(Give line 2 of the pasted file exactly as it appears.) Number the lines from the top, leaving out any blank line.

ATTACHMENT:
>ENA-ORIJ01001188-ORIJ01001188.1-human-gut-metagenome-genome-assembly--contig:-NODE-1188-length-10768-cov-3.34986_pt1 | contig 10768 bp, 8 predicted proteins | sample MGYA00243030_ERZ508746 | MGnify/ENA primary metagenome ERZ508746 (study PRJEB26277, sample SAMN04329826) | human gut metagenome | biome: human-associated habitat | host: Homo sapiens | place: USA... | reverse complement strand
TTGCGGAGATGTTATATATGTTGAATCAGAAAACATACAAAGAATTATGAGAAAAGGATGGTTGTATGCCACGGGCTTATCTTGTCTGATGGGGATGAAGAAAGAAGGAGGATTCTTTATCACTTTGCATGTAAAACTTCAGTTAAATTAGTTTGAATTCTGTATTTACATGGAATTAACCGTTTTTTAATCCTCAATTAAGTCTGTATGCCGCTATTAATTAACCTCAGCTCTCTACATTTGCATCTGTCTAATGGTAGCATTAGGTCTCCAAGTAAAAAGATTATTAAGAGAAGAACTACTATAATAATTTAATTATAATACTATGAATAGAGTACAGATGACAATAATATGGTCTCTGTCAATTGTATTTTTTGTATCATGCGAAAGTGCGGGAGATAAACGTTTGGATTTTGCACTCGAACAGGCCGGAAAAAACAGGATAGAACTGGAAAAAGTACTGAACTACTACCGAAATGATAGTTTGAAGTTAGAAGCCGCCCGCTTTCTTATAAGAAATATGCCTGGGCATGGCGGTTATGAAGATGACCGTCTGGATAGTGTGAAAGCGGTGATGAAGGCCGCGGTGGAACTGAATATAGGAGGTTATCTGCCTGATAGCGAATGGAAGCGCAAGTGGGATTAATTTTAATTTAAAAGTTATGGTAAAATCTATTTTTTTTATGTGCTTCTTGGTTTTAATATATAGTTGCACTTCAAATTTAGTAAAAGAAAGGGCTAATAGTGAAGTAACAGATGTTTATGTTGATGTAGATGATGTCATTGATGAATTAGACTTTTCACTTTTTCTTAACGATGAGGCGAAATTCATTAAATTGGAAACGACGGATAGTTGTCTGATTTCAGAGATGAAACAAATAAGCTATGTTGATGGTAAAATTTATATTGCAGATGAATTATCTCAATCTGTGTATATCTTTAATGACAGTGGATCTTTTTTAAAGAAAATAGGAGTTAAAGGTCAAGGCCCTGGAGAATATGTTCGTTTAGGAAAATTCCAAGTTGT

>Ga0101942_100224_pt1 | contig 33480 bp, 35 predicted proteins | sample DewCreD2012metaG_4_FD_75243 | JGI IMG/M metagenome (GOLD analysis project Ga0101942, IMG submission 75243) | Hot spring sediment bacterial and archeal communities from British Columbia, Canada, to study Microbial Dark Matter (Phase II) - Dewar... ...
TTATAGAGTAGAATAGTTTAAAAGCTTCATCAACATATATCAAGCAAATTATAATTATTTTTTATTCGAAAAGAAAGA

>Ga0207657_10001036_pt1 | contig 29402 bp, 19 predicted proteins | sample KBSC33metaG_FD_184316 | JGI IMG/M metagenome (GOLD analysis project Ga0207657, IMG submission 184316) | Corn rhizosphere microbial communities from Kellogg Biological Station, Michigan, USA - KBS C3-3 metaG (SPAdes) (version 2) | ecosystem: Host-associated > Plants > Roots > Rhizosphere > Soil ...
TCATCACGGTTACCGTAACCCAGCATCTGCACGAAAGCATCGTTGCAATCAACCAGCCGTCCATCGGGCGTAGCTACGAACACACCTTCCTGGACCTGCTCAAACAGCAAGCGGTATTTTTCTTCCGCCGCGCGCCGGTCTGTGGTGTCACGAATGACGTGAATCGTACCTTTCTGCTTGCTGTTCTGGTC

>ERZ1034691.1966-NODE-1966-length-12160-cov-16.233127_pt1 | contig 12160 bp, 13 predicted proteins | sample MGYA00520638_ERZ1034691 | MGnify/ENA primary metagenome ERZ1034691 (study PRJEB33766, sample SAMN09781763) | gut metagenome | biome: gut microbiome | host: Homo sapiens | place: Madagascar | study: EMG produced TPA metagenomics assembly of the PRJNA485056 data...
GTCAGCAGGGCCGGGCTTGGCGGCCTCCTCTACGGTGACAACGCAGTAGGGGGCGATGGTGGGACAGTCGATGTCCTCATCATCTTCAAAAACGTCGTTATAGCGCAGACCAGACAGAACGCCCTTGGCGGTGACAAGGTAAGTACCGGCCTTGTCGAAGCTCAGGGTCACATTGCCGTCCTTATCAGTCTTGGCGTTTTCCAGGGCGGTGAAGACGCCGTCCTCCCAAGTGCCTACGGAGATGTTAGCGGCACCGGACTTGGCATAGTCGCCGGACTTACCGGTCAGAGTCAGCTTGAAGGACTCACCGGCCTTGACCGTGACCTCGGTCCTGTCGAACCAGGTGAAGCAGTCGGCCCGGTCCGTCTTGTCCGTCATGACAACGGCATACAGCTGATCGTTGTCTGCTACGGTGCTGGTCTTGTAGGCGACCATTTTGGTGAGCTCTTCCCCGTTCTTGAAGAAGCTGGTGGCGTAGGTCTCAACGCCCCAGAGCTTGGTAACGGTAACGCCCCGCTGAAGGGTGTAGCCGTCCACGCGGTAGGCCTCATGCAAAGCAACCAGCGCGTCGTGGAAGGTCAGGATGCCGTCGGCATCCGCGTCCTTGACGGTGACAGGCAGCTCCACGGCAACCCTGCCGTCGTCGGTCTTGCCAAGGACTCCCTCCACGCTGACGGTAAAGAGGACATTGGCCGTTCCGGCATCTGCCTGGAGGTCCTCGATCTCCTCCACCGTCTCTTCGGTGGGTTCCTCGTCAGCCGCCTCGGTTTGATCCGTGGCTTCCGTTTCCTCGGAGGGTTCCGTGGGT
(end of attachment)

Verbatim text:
TTGCGGAGATGTTATATATGTTGAATCAGAAAACATACAAAGAATTATGAGAAAAGGATGGTTGTATGCCACGGGCTTATCTTGTCTGATGGGGATGAAGAAAGAAGGAGGATTCTTTATCACTTTGCATGTAAAACTTCAGTTAAATTAGTTTGAATTCTGTATTTACATGGAATTAACCGTTTTTTAATCCTCAATTAAGTCTGTATGCCGCTATTAATTAACCTCAGCTCTCTACATTTGCATCTGTCTAATGGTAGCATTAGGTCTCCAAGTAAAAAGATTATTAAGAGAAGAACTACTATAATAATTTAATTATAATACTATGAATAGAGTACAGATGACAATAATATGGTCTCTGTCAATTGTATTTTTTGTATCATGCGAAAGTGCGGGAGATAAACGTTTGGATTTTGCACTCGAACAGGCCGGAAAAAACAGGATAGAACTGGAAAAAGTACTGAACTACTACCGAAATGATAGTTTGAAGTTAGAAGCCGCCCGCTTTCTTATAAGAAATATGCCTGGGCATGGCGGTTATGAAGATGACCGTCTGGATAGTGTGAAAGCGGTGATGAAGGCCGCGGTGGAACTGAATATAGGAGGTTATCTGCCTGATAGCGAATGGAAGCGCAAGTGGGATTAATTTTAATTTAAAAGTTATGGTAAAATCTATTTTTTTTATGTGCTTCTTGGTTTTAATATATAGTTGCACTTCAAATTTAGTAAAAGAAAGGGCTAATAGTGAAGTAACAGATGTTTATGTTGATGTAGATGATGTCATTGATGAATTAGACTTTTCACTTTTTCTTAACGATGAGGCGAAATTCATTAAATTGGAAACGACGGATAGTTGTCTGATTTCAGAGATGAAACAAATAAGCTATGTTGATGGTAAAATTTATATTGCAGATGAATTATCTCAATCTGTGTATATCTTTAATGACAGTGGATCTTTTTTAAAGAAAATAGGAGTTAAAGGTCAAGGCCCTGGAGAATATGTTCGTTTAGGAAAATTCCAAGTTGT